SCOTRAIL operator FirstGroup has launched the search for a new chairman after banking veteran John McFarlane yesterday revealed he is quitting the transport group next year to take on the chairmanship of Barclays bank.
McFarlane will take up the Barclays post in April at a salary of £800,000 a year. He is also stepping down next year as chairman of insurance giant Aviva, where he will be succeeded by current board member Sir Adrian Montague.
Scots-born McFarlane, who was chief executive of Australia and New Zealand Banking Group between 1997 and 2007, only became chairman of Aberdeen-based FirstGroup at the start of this year, replacing Aberdeen Asset Management chief Martin Gilbert.
In July 2012 he took the chairmanship at Aviva – which employs a total of 2,500 at two Scottish sites in Perth and Bishopbriggs – and made some tough decisions to turn around an under-performing business after a shareholder revolt had ousted chief executive Andrew Moss the previous May.
Changes included hiring Mark Wilson as the insurer’s new chief executive in January 2013, and since then he has overseen an improvement in the group’s fortunes.
FirstGroup said senior independent director Drummond Hall had begun the process to “identify a strong replacement” for McFarlane, aged 67.
“It is unfortunate that John will be unable to see his tenure through at FirstGroup, but we all understand the importance of the role at Barclays he has been asked to take on,” Hall said.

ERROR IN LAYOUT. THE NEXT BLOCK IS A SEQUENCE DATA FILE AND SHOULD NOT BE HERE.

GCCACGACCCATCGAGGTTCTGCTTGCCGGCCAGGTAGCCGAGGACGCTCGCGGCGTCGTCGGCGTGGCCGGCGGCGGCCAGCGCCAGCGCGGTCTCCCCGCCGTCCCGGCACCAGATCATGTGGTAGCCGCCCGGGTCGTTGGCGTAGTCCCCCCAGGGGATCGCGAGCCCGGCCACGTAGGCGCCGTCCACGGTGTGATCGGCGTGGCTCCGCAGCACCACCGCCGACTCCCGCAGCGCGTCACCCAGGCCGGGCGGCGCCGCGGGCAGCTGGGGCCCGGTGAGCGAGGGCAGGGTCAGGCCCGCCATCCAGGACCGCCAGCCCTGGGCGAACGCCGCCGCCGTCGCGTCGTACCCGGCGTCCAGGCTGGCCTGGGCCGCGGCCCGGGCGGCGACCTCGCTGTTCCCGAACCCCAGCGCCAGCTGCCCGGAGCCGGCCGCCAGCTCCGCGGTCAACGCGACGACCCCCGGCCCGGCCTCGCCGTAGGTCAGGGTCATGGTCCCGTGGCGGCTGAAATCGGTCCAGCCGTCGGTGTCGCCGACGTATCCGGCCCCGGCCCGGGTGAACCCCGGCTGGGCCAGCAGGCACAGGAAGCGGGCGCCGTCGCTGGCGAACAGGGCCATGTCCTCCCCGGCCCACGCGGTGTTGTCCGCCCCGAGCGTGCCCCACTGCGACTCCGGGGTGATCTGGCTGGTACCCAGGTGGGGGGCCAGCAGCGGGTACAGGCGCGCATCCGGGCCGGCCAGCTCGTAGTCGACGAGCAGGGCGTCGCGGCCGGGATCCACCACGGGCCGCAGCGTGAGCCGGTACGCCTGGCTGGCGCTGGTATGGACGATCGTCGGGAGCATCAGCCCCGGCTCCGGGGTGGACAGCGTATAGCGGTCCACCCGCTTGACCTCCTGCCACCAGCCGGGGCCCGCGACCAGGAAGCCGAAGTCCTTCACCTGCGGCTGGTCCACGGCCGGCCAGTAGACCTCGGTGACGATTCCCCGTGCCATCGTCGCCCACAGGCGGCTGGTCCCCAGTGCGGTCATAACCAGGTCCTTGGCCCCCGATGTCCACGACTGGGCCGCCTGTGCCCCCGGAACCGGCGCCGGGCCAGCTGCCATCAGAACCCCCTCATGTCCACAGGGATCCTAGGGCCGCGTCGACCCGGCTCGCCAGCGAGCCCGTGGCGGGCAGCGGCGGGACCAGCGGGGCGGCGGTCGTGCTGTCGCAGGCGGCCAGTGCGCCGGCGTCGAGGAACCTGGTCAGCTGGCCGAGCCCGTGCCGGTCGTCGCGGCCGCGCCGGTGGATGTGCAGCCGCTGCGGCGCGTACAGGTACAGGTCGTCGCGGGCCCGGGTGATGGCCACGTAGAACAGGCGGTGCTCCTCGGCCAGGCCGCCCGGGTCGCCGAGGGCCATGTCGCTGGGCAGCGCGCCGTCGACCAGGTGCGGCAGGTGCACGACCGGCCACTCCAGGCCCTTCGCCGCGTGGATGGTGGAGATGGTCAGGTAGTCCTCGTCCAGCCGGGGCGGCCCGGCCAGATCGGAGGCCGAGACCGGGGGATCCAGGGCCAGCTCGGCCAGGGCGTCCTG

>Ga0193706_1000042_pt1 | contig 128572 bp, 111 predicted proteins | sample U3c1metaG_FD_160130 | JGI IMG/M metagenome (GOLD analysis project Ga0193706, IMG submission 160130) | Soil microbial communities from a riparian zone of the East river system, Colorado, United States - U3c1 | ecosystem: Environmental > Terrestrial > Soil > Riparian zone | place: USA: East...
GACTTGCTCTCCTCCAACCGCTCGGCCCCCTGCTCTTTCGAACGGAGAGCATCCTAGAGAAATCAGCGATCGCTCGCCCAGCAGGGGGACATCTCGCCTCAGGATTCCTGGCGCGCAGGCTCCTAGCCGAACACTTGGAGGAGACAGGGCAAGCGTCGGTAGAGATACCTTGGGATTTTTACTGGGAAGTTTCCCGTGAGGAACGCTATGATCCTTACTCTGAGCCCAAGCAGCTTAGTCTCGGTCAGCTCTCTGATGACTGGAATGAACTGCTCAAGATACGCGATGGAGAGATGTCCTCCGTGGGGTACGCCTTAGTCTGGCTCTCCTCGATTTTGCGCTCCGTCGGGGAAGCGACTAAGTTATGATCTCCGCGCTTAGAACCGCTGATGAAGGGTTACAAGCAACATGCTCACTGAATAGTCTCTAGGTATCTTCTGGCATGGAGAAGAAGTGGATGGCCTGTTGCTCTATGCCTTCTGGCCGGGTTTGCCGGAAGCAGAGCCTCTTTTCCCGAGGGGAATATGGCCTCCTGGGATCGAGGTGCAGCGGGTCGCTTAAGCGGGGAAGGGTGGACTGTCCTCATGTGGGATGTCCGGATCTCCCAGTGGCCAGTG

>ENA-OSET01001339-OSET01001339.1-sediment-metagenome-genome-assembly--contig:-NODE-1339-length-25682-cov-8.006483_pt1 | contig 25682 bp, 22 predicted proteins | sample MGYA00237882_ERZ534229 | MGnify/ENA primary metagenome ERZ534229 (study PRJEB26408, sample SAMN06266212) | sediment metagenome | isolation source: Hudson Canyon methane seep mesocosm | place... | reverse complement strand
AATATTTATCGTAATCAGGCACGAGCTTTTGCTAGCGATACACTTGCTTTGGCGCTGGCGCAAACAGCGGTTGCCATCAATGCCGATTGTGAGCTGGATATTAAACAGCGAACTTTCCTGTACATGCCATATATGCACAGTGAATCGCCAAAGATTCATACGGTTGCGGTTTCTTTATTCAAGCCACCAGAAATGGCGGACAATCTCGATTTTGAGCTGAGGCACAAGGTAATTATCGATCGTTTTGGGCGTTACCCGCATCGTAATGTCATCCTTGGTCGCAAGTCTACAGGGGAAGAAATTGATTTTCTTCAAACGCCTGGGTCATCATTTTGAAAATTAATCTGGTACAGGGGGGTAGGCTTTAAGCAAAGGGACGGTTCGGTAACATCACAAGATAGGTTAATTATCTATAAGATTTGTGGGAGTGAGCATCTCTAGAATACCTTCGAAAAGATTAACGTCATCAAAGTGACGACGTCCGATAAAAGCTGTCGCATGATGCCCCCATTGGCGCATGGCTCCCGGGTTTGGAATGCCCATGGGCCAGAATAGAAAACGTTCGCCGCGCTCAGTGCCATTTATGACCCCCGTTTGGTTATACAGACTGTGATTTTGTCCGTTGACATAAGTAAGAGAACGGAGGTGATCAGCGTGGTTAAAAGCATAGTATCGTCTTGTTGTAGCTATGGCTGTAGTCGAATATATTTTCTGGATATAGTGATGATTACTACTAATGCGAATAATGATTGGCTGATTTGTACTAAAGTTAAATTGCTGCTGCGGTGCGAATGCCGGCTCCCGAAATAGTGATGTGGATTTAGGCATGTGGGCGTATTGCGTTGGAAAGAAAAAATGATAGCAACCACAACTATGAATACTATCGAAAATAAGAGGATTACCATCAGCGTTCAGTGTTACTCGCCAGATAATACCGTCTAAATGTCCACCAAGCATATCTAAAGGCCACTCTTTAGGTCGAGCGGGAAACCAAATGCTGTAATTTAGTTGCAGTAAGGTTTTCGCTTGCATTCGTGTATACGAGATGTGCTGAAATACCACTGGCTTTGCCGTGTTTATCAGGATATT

McFarlane, who will step down as FirstGroup chairman at the annual shareholder meeting in July, commented: “It is with regret that I must take the difficult step of leaving FirstGroup so early in my tenure.”
He added: “I am, though, satisfied with the progress we have made in appointing a strong board of directors, in achieving stability, in testing the business plan with the team, and in endorsing the way ahead and we will continue to build on this progress as we go forward.”
One FirstGroup insider said yesterday: “There will be a formal robust process to identify a successor, and obviously we have plenty of time to do that before John goes.”
Barclays issued a statement saying that it was “grateful to Aviva and FirstGroup for agreeing to release Mr McFarlane to take on this important role”.
At the lender, McFarlane will replace Sir David Walker, who stepped into the chairman’s seat in 2012 following the bank’s role in the Libor-rigging scandal that saw the departure of senior executives, including chief executive Bob Diamond and chief operating officer Jerry del Missier.
Sir David said that McFarlane was “an enormously experienced and respected banker with global experience of both retail and investment banking, and he will bring great leadership, integrity and knowledge to the role”.
Barclays is in the midst of its own turnaround as chief executive Antony Jenkins is shrinking the business to focus on core profitable assets.
Mike Trippitt, banking analyst at Numis Securities, said: “My perception is [McFarlane] is down to earth and a pretty tough operator with a lot of international experience. It looks like a good choice.”